This state of things indicates a general conviction throughout the country that there is no foundation for a different proposition. There are also adjudications in the State reports upon the subject, but they concur with those to which we have referred. Among the earliest of them is Stoughton et al. v. Baker et al., 4 Mass. 521. In that case, Chief Justice Parsons said: "No laches can be imputed to the government, and against it no time runs so as to bar its rights." The examination of the subject by Judge Story, in United States v. Hoar ( supra), is a fuller one than we have found anywhere else. He and Parsons are in accord. So far as we are advised, the case before us stands alone in American jurisprudence. It certainly has no precedent in the reported adjudications of the Federal courts.
The United States possess other attributes of sovereignty resting also upon the basis of universal consent and recognition. They cannot be sued without their consent. United States v. Clark, 8 Pet. 436. If they sue, and a balance is found in favor of the defendant, no judgment can be rendered against them, either for such balance or in any case for costs. United States v. Boyd, 5 How. 29; Reeside v. Walker, 11 id. 272. A judgment in their favor cannot be enjoined. Hill v. United States, 9 id. 386. Laches, however gross, cannot be imputed to them. United States v. Kirkpatrick, 9 Wheat. 720. There is no presumption of payment against them arising from lapse of time. United States v. Williams ( supra). They can maintain a suit in their own name upon a non-negotiable claim assigned to them. United States v. White, 2 Hill (N.Y.), 59.
The rule of nullum tempus occurit regi has existed as an element of the English law from a very early period. It is discussed in Bracton, and has come down to the present time. It is not necessary to advert to the qualifications which successive parliaments have applied to it.
The common law fixed no time as to the bringing of actions. Limitations derive their authority from statutes. The king was held never to be included, unless expressly named. No laches was imputable to him. These exemptions were founded upon considerations of public policy. It was deemed important that, while the sovereign was engrossed by the cares and duties of his office, the public should not suffer by the negligence of his servants. "In a representative government, where the people do not and cannot act in a body, where their power is delegated to others, and must of necessity be exercised by them, if exercised at all, the reason for applying these principles is equally cogent."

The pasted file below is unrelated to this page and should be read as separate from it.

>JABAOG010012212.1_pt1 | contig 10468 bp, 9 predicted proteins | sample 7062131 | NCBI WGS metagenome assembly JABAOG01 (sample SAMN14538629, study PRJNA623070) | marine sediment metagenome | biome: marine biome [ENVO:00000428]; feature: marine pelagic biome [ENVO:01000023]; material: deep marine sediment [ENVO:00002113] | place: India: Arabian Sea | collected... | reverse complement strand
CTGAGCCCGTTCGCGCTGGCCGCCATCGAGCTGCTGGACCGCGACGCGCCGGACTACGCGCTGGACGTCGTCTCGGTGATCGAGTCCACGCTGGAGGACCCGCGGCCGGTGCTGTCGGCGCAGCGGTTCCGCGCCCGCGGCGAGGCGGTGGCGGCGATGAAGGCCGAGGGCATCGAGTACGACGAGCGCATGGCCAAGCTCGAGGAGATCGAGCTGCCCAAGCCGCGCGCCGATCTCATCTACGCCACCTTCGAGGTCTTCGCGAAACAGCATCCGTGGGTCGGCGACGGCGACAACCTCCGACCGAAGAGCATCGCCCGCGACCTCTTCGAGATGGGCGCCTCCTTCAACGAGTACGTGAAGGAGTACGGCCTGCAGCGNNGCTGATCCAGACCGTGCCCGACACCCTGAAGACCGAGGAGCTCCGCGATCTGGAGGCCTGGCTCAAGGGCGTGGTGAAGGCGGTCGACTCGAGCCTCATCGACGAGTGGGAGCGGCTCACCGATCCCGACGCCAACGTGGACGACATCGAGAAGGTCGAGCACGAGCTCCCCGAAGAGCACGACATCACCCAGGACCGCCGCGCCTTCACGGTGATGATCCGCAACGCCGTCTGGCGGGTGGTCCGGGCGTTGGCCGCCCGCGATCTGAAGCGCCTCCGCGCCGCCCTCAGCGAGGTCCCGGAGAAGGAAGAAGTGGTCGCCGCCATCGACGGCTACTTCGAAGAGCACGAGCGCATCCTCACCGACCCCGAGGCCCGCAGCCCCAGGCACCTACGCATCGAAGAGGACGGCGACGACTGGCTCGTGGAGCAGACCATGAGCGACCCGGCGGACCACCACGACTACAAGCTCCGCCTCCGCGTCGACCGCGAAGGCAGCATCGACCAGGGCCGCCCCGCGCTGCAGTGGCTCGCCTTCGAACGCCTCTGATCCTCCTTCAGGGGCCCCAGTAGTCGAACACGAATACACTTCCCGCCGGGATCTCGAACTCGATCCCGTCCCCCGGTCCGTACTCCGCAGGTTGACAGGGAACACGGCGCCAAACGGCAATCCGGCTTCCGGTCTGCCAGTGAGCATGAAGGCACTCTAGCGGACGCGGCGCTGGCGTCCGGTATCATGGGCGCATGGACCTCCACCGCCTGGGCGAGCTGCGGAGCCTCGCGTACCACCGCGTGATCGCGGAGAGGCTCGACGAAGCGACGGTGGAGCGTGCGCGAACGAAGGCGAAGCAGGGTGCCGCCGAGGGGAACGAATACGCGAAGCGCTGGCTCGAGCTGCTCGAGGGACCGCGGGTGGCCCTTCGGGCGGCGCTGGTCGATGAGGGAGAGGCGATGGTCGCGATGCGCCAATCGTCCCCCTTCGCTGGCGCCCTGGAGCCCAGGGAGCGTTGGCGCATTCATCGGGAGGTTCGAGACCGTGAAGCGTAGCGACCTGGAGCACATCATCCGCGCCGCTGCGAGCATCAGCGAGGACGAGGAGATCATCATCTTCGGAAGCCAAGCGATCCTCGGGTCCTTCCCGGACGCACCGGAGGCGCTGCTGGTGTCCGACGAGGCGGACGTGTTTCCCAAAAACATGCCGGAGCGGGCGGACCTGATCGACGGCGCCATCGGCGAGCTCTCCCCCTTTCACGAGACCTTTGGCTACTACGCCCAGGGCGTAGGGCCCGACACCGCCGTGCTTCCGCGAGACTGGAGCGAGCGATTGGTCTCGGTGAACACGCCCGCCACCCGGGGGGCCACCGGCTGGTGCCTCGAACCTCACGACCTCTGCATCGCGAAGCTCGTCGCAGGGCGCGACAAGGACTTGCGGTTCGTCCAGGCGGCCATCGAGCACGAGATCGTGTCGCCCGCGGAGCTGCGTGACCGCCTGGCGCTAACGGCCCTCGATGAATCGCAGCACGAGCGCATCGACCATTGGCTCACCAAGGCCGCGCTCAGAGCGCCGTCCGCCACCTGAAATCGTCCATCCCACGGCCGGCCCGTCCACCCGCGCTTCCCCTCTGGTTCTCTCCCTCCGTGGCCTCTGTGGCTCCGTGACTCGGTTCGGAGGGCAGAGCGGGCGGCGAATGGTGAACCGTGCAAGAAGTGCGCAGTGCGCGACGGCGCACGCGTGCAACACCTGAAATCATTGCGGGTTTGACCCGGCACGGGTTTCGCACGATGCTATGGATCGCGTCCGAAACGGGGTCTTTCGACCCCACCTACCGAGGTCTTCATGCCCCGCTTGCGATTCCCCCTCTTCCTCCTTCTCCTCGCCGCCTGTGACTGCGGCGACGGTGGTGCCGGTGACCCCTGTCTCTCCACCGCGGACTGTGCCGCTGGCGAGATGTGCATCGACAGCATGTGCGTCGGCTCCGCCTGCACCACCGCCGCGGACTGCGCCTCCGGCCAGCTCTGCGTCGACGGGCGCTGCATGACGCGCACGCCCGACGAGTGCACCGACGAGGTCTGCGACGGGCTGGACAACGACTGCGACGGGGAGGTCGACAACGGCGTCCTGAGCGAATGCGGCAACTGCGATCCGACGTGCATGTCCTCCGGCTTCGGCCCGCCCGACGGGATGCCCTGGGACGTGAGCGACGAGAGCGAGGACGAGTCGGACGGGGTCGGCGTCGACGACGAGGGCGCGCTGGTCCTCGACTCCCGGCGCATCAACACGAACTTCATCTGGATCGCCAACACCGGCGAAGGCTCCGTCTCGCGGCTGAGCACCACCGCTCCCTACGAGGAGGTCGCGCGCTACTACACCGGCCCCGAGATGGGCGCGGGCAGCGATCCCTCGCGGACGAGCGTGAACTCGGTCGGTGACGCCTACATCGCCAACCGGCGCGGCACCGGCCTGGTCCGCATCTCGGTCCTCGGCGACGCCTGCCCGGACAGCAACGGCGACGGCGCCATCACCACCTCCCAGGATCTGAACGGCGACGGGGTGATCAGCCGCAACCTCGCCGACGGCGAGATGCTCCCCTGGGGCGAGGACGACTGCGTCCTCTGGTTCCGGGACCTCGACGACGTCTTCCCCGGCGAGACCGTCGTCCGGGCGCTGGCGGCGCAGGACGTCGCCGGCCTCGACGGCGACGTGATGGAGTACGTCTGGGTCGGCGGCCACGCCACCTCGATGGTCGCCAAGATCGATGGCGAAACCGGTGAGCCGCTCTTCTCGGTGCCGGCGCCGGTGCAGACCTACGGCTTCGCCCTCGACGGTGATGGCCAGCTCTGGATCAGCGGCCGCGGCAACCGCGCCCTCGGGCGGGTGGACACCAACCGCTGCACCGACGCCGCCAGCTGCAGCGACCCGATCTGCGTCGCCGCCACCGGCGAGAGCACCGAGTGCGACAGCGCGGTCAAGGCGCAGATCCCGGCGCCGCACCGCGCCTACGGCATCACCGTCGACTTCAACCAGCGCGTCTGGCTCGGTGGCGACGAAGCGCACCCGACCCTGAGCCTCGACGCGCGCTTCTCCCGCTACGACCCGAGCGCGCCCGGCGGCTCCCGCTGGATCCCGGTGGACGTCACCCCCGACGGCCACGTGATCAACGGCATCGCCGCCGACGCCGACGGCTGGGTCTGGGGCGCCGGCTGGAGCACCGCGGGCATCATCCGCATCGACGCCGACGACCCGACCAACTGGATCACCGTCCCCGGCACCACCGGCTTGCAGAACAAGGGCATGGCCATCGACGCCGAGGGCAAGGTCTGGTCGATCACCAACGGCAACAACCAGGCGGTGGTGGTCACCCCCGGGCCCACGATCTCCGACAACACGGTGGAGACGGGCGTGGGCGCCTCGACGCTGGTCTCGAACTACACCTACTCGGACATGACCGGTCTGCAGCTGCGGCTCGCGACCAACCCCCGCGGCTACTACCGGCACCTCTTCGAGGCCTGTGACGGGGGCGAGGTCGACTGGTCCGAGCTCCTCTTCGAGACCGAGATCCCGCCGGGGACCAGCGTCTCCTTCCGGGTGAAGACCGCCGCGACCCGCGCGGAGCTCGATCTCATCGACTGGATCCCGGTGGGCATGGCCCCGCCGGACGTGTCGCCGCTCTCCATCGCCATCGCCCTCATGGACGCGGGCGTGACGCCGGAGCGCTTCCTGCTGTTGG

When the colonies achieved their independence, each one took these prerogatives, which had belonged to the crown; and when the national Constitution was adopted, they were imparted to the new government as incidents of the sovereignty thus created. It is an exception equally applicable to all governments. United States v. Hoar, supra; The People v. Gilbert, 18 Johns. (N.Y.) 227; Bac. Abr., tit. Limitation of Actions; id., tit. Prerog. E. 5, 6, 7; 5 Com. Dig. Parliament, R. 8; Chitty, Law of Prerogatives, 379.
Congress, like the British Parliament, has made a number of specific limitations both in civil and criminal cases. They will be found in the Revised Statutes, and need not be here repeated.
The only argument suggested by the learned counsel for the defendants in error is that the Judiciary Act of 1789, re-enacted in the late revision of the statutes, declares "that the laws of the several States, except where the Constitution and treaties of the United States shall otherwise require or provide, shall be regarded as rules of decision in trials at common law, in the courts of the United States, in cases where they apply."
It is insisted that the case in hand is within this statute. To this there are several answers.
The United States not being named in the statute of Minnesota, are not within its provisions. It does not and cannot "apply" to them. If it did, it would be beyond the power of the State to pass it, a gross usurpation, and void. It is not to be presumed that such was the intention of the State legislature in passing the act, as it certainly was not of Congress in enacting the law of 1789. United States v. Hoar, supra; Field v. United States, 9 Pet. 182.
The Federal courts are instruments competently created by the nation for national purposes. The States can exercise no power over them or their proceedings, except so far as Congress shall allow. This subject was considered in The Farmers' Mechanics' National Bank v. Dearing ( 91 U.S. 29), and we need not pursue it further upon this occasion.
The exemption of the United States from suits, except as they themselves may provide, rests upon the same foundation as the rule of nullum tempus with respect to them. If the States can pass statutes of limitation binding upon the Federal government, they can by like means make it suable within their respective jurisdictions. The evils of such a state of things are too obvious to require remark.
But viewing the subject in the light of considerations ab inconvenienti, we need not look beyond the consequences of the ruling, if sustained, of the court below. The doctrine is alike applicable to civil and criminal actions. There are thirty-eight States in the Union. The limitations in like cases may be different in each State, and they may be changed at pleasure, from time to time. The government of the Union would in this respect be at the mercy of the States. How that mercy would in many cases be exercised it is not difficult to foresee. The constitutional relations of the head and the members would be reversed, and confusion and other serious evils would not fail to ensue.
The judgment of the Circuit Court will be reversed, and the cause remanded with directions to proceed in conformity with this opinion; and it is